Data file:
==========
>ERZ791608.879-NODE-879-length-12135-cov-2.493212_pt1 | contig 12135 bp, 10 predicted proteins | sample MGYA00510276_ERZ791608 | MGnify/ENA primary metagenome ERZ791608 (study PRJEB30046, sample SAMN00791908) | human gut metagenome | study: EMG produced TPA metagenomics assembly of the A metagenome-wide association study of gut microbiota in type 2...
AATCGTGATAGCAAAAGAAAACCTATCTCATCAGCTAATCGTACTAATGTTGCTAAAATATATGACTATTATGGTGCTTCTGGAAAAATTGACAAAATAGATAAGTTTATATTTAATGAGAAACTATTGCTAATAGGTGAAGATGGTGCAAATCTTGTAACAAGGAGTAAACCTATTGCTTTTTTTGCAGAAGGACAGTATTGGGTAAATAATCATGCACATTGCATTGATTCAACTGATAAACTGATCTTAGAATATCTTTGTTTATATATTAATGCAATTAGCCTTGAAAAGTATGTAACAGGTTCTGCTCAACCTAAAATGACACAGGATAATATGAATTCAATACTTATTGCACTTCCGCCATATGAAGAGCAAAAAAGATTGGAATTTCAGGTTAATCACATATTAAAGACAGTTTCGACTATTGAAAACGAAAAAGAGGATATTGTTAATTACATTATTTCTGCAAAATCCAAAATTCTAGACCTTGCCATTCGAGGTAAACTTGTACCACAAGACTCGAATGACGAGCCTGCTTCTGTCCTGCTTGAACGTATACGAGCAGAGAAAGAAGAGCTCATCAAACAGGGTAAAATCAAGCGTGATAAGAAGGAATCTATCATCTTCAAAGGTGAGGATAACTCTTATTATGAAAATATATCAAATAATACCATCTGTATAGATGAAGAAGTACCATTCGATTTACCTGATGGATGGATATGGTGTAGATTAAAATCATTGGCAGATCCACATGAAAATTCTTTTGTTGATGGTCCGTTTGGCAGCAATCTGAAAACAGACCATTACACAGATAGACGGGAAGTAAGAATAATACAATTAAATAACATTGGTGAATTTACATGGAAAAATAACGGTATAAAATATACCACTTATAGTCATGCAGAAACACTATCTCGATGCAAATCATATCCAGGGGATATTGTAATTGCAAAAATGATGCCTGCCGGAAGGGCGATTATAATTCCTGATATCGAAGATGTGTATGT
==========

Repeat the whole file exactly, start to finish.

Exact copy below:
>ERZ791608.879-NODE-879-length-12135-cov-2.493212_pt1 | contig 12135 bp, 10 predicted proteins | sample MGYA00510276_ERZ791608 | MGnify/ENA primary metagenome ERZ791608 (study PRJEB30046, sample SAMN00791908) | human gut metagenome | study: EMG produced TPA metagenomics assembly of the A metagenome-wide association study of gut microbiota in type 2...
AATCGTGATAGCAAAAGAAAACCTATCTCATCAGCTAATCGTACTAATGTTGCTAAAATATATGACTATTATGGTGCTTCTGGAAAAATTGACAAAATAGATAAGTTTATATTTAATGAGAAACTATTGCTAATAGGTGAAGATGGTGCAAATCTTGTAACAAGGAGTAAACCTATTGCTTTTTTTGCAGAAGGACAGTATTGGGTAAATAATCATGCACATTGCATTGATTCAACTGATAAACTGATCTTAGAATATCTTTGTTTATATATTAATGCAATTAGCCTTGAAAAGTATGTAACAGGTTCTGCTCAACCTAAAATGACACAGGATAATATGAATTCAATACTTATTGCACTTCCGCCATATGAAGAGCAAAAAAGATTGGAATTTCAGGTTAATCACATATTAAAGACAGTTTCGACTATTGAAAACGAAAAAGAGGATATTGTTAATTACATTATTTCTGCAAAATCCAAAATTCTAGACCTTGCCATTCGAGGTAAACTTGTACCACAAGACTCGAATGACGAGCCTGCTTCTGTCCTGCTTGAACGTATACGAGCAGAGAAAGAAGAGCTCATCAAACAGGGTAAAATCAAGCGTGATAAGAAGGAATCTATCATCTTCAAAGGTGAGGATAACTCTTATTATGAAAATATATCAAATAATACCATCTGTATAGATGAAGAAGTACCATTCGATTTACCTGATGGATGGATATGGTGTAGATTAAAATCATTGGCAGATCCACATGAAAATTCTTTTGTTGATGGTCCGTTTGGCAGCAATCTGAAAACAGACCATTACACAGATAGACGGGAAGTAAGAATAATACAATTAAATAACATTGGTGAATTTACATGGAAAAATAACGGTATAAAATATACCACTTATAGTCATGCAGAAACACTATCTCGATGCAAATCATATCCAGGGGATATTGTAATTGCAAAAATGATGCCTGCCGGAAGGGCGATTATAATTCCTGATATCGAAGATGTGTATGT